So what do the brokers reckon?

Macquarie has an underperform on Fairfax, and notes that the company’s Trade Me IPO has enabled Fairfax to pay back some debt and reduce its interest rate burden. However given ongoing structural difficulties, earnings will remain under pressure for some time, the broker thinks.

Just recently Clive Briggs, RBS Morgans told TheBull that it continues to trim its Fairfax earnings expectations. “Although the stock is very cheap, trading conditions are weak. Advertising revenue in the past six months has been softer than usual. Conditions will eventually improve. But at this point, we regard FXJ as a short term trading sell.”

Merrill Lynch also has an underperform, however there are a host of other brokers that are see better days ahead for the media giant. UBS and RBS have buys on Fairfax, complete with a $1.37 price target, while Credit Suisse has an outperform on it, stating that it offers long-term value.


Macquarie Bank reinvents itself 

Chart: Share price over the year versus ASX200 (XJO)


Stock code: MQG

Share Price: $24.25

P/E: 9.54

Market Cap: $8,453 million

Macquare Bank has been slaughtered by the global credit crunch. Its shares have fallen by 38% from their lofty heights of $40 back in February this year and are down 70% over the past 5 years. Shares currently sit around $24.

Macquarie today faces a very different trading environment. The big growth numbers are getting scaled back and a more conservative business model focussing on annuity-style businesses such as wealth management and corporate & asset finance is being put into place. Since the GFC, Macquarie has shed its infrastructure management business, and also keen to sell Macquarie Airports for the right price.

Outlined by Moody’s, the risks for Macquarie Bank is protracted weakness in the financial sector, and the rise of global competitors in its capital markets business. Macquarie’s capital markets businesses is leveraged to an upturn in global financial markets and if this doesn’t eventuate the group may face challenges in maintaining its traditionally strong capital coverage.

Standard & Poor’s has downgraded Macquarie Group’s credit rating by two notches to BBB, which is just two notches above junk-bond status. It is Macquarie’s exposure to complex and volatile markets that has the rating agency worried, although it is heartened by Macquarie’s attempts to reduce its reliance on equity market earnings.

Citi says that credit downgrades impact funding costs – however it shouldn’t affect Macquarie’s earnings too badly, with Citi continuing to place a buy on the stock.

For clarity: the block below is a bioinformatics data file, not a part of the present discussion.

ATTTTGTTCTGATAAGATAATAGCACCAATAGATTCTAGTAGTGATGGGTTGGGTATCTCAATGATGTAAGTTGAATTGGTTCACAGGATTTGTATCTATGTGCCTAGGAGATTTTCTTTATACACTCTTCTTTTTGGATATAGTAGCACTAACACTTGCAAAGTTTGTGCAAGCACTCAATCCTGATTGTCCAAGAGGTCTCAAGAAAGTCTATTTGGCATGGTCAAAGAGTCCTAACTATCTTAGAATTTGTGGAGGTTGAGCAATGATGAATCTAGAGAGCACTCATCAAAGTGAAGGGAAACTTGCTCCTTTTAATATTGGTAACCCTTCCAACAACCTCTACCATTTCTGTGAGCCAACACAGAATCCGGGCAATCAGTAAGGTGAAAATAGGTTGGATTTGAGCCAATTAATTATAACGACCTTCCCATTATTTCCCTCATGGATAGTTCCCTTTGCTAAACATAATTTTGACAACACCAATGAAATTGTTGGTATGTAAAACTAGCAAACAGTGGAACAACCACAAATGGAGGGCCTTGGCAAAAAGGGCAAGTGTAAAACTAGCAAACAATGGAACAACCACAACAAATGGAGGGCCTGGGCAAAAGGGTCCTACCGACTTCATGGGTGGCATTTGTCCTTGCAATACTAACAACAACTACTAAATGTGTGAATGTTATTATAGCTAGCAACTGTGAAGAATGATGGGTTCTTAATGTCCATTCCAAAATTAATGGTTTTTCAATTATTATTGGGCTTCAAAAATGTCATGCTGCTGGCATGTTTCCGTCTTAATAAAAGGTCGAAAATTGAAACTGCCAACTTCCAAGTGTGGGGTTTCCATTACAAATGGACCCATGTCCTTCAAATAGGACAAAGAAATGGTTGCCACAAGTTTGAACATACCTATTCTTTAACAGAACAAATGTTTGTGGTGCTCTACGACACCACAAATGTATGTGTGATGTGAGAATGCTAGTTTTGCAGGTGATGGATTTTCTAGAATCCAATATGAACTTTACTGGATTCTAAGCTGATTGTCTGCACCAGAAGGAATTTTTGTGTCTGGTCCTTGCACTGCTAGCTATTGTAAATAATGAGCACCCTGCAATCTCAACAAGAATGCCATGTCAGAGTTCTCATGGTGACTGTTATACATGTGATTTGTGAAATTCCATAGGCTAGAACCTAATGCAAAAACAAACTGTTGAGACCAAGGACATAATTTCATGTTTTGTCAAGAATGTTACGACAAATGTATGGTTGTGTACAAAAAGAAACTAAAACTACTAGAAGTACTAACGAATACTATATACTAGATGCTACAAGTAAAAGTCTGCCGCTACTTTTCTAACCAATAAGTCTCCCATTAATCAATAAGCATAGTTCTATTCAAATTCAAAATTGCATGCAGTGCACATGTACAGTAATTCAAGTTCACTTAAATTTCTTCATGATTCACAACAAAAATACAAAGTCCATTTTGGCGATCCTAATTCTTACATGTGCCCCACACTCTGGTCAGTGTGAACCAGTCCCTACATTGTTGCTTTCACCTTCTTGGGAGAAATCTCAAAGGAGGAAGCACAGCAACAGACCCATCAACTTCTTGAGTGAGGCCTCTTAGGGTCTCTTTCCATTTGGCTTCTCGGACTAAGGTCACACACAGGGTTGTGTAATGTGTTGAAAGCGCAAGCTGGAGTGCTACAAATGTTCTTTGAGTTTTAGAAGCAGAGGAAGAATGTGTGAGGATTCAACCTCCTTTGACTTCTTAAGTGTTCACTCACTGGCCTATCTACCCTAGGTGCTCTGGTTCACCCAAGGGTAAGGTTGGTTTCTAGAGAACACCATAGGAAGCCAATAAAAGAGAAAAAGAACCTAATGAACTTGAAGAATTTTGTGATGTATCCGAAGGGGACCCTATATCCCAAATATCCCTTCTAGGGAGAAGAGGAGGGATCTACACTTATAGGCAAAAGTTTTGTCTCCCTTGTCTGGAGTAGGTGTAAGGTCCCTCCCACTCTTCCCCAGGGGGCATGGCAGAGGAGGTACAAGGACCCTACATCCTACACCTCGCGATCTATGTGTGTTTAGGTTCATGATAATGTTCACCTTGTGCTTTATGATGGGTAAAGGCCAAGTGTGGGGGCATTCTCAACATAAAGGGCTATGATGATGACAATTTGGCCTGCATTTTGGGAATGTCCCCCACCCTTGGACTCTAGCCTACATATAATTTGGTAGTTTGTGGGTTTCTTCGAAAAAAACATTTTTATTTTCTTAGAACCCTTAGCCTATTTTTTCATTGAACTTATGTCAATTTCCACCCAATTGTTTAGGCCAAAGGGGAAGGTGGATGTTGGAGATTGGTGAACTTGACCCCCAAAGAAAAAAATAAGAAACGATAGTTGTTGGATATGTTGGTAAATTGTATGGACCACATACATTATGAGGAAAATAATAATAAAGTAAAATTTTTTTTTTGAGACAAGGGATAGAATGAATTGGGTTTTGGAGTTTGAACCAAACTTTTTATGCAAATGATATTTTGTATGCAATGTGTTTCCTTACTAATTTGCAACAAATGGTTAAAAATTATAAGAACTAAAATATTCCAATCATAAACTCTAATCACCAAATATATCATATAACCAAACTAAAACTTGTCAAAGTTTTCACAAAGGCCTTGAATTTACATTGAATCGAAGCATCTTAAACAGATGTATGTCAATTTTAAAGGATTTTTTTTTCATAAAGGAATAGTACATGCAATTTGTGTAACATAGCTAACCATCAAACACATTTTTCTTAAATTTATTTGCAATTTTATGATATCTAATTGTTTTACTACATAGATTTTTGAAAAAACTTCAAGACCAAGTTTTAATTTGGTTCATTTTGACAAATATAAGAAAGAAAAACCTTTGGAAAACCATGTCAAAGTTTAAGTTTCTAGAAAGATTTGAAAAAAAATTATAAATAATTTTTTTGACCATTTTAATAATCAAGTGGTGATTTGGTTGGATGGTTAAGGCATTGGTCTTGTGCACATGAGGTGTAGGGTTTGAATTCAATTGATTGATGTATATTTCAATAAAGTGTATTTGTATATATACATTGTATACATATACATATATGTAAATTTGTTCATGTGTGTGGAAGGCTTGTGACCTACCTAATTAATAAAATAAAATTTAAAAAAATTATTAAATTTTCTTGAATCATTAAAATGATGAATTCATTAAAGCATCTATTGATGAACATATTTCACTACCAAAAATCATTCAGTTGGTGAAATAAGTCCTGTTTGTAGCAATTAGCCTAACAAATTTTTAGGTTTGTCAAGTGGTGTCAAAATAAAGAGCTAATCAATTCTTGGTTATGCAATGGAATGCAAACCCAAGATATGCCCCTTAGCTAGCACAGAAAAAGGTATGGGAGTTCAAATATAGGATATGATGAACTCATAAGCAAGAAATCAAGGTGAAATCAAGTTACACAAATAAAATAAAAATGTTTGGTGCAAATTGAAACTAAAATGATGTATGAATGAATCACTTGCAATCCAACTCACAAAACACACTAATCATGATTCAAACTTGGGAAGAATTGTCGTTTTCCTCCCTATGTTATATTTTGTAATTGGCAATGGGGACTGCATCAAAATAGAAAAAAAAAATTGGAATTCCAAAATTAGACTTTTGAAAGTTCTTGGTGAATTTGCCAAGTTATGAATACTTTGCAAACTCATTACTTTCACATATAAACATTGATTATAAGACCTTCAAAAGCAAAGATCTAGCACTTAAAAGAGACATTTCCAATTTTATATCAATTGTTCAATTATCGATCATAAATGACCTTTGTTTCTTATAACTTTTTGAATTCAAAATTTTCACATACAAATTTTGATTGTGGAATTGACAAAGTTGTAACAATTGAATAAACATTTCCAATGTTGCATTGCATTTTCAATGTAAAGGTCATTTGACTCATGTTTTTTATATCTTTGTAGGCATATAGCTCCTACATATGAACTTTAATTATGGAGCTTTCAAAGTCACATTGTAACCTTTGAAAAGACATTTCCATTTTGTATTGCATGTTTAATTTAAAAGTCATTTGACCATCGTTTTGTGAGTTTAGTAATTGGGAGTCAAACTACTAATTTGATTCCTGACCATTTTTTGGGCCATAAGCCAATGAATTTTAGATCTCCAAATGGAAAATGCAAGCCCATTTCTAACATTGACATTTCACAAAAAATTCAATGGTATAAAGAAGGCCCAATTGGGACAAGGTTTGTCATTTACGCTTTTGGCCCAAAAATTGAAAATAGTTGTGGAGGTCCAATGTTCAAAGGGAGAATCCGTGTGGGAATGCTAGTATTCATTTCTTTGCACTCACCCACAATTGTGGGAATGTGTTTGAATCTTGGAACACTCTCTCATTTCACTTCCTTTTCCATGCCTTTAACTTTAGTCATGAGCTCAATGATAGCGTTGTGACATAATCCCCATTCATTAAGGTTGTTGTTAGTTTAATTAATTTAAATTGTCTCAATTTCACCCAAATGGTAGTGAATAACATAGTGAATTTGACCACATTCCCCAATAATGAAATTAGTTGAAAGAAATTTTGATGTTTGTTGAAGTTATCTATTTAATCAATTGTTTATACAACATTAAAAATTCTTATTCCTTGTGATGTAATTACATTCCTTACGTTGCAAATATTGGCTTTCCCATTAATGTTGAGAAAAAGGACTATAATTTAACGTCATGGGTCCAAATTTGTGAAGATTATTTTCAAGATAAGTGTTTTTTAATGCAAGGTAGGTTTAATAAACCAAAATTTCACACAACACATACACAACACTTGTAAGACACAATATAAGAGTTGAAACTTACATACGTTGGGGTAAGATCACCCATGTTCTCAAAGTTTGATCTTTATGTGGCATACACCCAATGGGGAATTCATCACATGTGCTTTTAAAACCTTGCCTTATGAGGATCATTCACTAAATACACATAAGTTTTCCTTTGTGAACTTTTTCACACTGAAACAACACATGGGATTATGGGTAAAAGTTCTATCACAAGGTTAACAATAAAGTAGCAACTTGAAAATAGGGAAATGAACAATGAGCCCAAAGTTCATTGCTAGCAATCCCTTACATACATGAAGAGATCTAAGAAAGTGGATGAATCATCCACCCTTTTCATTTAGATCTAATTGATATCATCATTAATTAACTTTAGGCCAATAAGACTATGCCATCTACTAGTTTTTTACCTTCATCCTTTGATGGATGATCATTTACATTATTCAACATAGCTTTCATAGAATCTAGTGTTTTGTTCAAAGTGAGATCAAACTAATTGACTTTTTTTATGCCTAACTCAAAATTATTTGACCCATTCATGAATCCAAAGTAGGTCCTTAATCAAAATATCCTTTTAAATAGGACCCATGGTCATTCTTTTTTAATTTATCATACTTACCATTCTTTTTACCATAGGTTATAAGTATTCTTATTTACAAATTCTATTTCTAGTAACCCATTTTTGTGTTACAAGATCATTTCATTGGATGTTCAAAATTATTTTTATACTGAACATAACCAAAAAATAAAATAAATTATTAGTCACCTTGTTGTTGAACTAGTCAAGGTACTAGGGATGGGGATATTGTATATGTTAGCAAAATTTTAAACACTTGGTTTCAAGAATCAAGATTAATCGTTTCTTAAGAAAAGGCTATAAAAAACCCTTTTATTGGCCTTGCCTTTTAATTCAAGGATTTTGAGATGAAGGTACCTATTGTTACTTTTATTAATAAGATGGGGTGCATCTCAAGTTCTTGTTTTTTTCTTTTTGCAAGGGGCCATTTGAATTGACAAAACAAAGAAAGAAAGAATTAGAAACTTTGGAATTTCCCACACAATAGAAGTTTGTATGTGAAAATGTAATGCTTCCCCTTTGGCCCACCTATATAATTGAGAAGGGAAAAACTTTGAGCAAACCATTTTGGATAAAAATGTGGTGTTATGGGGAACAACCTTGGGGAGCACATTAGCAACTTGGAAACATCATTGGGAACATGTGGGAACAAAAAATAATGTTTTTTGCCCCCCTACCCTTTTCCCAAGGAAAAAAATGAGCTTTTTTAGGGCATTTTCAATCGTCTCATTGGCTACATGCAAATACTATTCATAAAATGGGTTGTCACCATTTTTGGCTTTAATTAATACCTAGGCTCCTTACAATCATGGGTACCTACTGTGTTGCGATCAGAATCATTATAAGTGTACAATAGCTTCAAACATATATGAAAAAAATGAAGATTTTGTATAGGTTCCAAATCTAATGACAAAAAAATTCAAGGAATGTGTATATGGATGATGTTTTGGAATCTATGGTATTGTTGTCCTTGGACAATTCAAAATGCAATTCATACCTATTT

BA-Merrill Lynch has a price target of $33. The broker see value from its annuity-style income such as its fund management division and thinks that provided its funding sources prove sustainable, the stock is a buy.

On the other hand, JP Morgan sees too many uncertainties on the horizon to be bullish, such as the bank’s proposed $800m share buyback. It rates the stock a neutral, a downgrade from a buy with a $28.59 price target. The broker is bearish since Macquarie faces the prospect of yet another weak half year ahead.

The biggest risk with buying Macquarie stock is its exposure to equity markets globally via its stockbroking, investment banking and capital markets trading businesses. Unless the market pulls off a sustainable rebound, Macquarie will be forced to slash costs further. Staff, already down by 468 employees over the 6 months to September 2011, will be the first to go – impacting staff morale further in what was once coined the Millionaires’ Factory.

But for investors thinking about the outlook for Macquarie in 5 years’ time, will its share price be higher than it is today? That’s the million dollar question.

Please note that simply publishes broker recommendations on this page. The publication of these recommendations does not in any way constitute a recommendation on the part of should seek professional advice before making any investment decisions.

More articles from this week’s newsletter

18 Share Tips – 9 January 2012

Big-Name Blue Chips At Record Lows

Don’t Be The Greater Fool On Mining IPOs

Oversold Gold Stocks Offer Plenty Of Scope For Gains

A Look At The Eurozone In 2012

5 Questions When You’re In A Trading Rut 

Rolling year highs on the ASX

Rolling year lows on the ASX

Top 10 shorted stocks on the ASX

Breaking News – all the latest Australian stockmarket news

Market Data: Check out TheBull’s market data for charts, quotes and company information